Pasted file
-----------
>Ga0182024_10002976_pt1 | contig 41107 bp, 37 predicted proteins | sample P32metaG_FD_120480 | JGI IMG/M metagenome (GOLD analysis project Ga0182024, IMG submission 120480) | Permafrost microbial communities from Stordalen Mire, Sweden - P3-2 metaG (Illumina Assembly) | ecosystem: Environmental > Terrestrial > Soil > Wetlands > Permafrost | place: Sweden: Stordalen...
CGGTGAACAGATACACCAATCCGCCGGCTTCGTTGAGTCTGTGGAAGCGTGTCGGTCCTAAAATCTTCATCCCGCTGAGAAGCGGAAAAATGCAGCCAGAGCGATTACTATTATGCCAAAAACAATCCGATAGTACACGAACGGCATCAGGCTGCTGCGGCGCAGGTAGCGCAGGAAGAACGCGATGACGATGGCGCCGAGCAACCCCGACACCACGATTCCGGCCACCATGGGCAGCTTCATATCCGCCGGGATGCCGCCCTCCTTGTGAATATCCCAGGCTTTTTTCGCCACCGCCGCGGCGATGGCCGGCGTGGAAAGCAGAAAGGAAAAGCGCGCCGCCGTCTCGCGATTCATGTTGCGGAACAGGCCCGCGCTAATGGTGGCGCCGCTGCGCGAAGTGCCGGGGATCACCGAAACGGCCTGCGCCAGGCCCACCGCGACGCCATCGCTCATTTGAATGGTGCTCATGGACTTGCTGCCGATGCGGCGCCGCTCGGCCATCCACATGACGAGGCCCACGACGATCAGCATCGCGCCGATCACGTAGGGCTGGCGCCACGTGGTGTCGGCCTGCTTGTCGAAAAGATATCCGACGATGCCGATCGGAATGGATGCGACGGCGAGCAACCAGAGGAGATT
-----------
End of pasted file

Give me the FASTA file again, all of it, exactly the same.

>Ga0182024_10002976_pt1 | contig 41107 bp, 37 predicted proteins | sample P32metaG_FD_120480 | JGI IMG/M metagenome (GOLD analysis project Ga0182024, IMG submission 120480) | Permafrost microbial communities from Stordalen Mire, Sweden - P3-2 metaG (Illumina Assembly) | ecosystem: Environmental > Terrestrial > Soil > Wetlands > Permafrost | place: Sweden: Stordalen...
CGGTGAACAGATACACCAATCCGCCGGCTTCGTTGAGTCTGTGGAAGCGTGTCGGTCCTAAAATCTTCATCCCGCTGAGAAGCGGAAAAATGCAGCCAGAGCGATTACTATTATGCCAAAAACAATCCGATAGTACACGAACGGCATCAGGCTGCTGCGGCGCAGGTAGCGCAGGAAGAACGCGATGACGATGGCGCCGAGCAACCCCGACACCACGATTCCGGCCACCATGGGCAGCTTCATATCCGCCGGGATGCCGCCCTCCTTGTGAATATCCCAGGCTTTTTTCGCCACCGCCGCGGCGATGGCCGGCGTGGAAAGCAGAAAGGAAAAGCGCGCCGCCGTCTCGCGATTCATGTTGCGGAACAGGCCCGCGCTAATGGTGGCGCCGCTGCGCGAAGTGCCGGGGATCACCGAAACGGCCTGCGCCAGGCCCACCGCGACGCCATCGCTCATTTGAATGGTGCTCATGGACTTGCTGCCGATGCGGCGCCGCTCGGCCATCCACATGACGAGGCCCACGACGATCAGCATCGCGCCGATCACGTAGGGCTGGCGCCACGTGGTGTCGGCCTGCTTGTCGAAAAGATATCCGACGATGCCGATCGGAATGGATGCGACGGCGAGCAACCAGAGGAGATT